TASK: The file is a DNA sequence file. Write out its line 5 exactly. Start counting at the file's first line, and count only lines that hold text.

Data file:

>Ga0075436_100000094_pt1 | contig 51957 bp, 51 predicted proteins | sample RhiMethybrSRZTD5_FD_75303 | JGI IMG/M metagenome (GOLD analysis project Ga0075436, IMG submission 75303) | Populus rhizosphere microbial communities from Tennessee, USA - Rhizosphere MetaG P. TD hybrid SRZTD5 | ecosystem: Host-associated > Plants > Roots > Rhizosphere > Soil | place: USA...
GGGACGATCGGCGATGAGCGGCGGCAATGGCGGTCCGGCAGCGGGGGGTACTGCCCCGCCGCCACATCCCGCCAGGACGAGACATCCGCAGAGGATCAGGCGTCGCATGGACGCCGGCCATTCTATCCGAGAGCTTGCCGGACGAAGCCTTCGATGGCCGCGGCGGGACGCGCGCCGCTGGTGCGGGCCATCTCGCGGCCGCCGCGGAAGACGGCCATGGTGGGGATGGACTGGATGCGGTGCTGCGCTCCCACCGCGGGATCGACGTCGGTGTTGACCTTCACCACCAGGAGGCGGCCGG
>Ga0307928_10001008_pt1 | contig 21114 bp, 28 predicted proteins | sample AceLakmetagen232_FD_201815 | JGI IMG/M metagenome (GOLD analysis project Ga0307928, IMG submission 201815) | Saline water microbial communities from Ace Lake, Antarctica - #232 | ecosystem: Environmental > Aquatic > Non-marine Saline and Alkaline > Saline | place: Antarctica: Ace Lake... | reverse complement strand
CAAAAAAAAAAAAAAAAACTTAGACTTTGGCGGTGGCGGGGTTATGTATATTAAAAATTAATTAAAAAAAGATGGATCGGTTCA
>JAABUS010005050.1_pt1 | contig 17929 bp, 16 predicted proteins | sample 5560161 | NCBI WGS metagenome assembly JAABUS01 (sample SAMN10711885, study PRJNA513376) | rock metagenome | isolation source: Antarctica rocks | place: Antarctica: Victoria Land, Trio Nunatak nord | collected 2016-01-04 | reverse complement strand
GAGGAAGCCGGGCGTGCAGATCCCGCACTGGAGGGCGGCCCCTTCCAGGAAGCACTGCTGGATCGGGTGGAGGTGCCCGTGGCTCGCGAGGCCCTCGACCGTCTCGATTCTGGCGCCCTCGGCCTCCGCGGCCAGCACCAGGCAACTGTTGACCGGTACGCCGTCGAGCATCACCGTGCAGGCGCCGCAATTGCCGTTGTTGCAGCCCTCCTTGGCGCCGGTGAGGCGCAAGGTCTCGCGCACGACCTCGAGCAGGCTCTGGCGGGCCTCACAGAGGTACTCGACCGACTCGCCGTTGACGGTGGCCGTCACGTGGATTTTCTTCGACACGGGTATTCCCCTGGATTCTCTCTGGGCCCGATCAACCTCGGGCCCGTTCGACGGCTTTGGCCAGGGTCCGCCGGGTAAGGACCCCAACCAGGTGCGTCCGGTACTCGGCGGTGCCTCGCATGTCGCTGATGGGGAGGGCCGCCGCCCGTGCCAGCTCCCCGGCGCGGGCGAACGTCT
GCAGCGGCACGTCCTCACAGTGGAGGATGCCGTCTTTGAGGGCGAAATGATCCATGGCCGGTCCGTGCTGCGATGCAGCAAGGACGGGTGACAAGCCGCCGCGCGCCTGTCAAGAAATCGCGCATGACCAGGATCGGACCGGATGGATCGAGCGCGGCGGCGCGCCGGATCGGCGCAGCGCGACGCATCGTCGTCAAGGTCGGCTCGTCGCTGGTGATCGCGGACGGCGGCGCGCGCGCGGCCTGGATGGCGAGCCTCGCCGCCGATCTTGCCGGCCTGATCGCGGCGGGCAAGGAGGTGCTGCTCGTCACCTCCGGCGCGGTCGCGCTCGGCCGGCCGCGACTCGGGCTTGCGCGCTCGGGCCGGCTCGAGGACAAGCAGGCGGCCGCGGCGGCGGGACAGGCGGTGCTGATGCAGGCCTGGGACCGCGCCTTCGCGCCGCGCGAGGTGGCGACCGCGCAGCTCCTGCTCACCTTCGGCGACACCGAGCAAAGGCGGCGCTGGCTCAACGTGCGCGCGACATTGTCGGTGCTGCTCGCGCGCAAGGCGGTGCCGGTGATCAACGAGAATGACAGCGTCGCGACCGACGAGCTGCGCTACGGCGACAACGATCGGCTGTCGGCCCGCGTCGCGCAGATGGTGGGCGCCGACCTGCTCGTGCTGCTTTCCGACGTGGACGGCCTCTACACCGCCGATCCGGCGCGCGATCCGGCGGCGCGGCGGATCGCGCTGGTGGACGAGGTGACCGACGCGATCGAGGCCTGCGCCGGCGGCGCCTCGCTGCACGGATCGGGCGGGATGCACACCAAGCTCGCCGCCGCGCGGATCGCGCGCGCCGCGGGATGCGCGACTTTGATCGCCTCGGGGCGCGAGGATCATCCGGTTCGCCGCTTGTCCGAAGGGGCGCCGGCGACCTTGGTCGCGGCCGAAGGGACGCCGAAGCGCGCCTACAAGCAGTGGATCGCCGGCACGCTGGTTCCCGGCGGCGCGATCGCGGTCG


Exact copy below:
>JAABUS010005050.1_pt1 | contig 17929 bp, 16 predicted proteins | sample 5560161 | NCBI WGS metagenome assembly JAABUS01 (sample SAMN10711885, study PRJNA513376) | rock metagenome | isolation source: Antarctica rocks | place: Antarctica: Victoria Land, Trio Nunatak nord | collected 2016-01-04 | reverse complement strand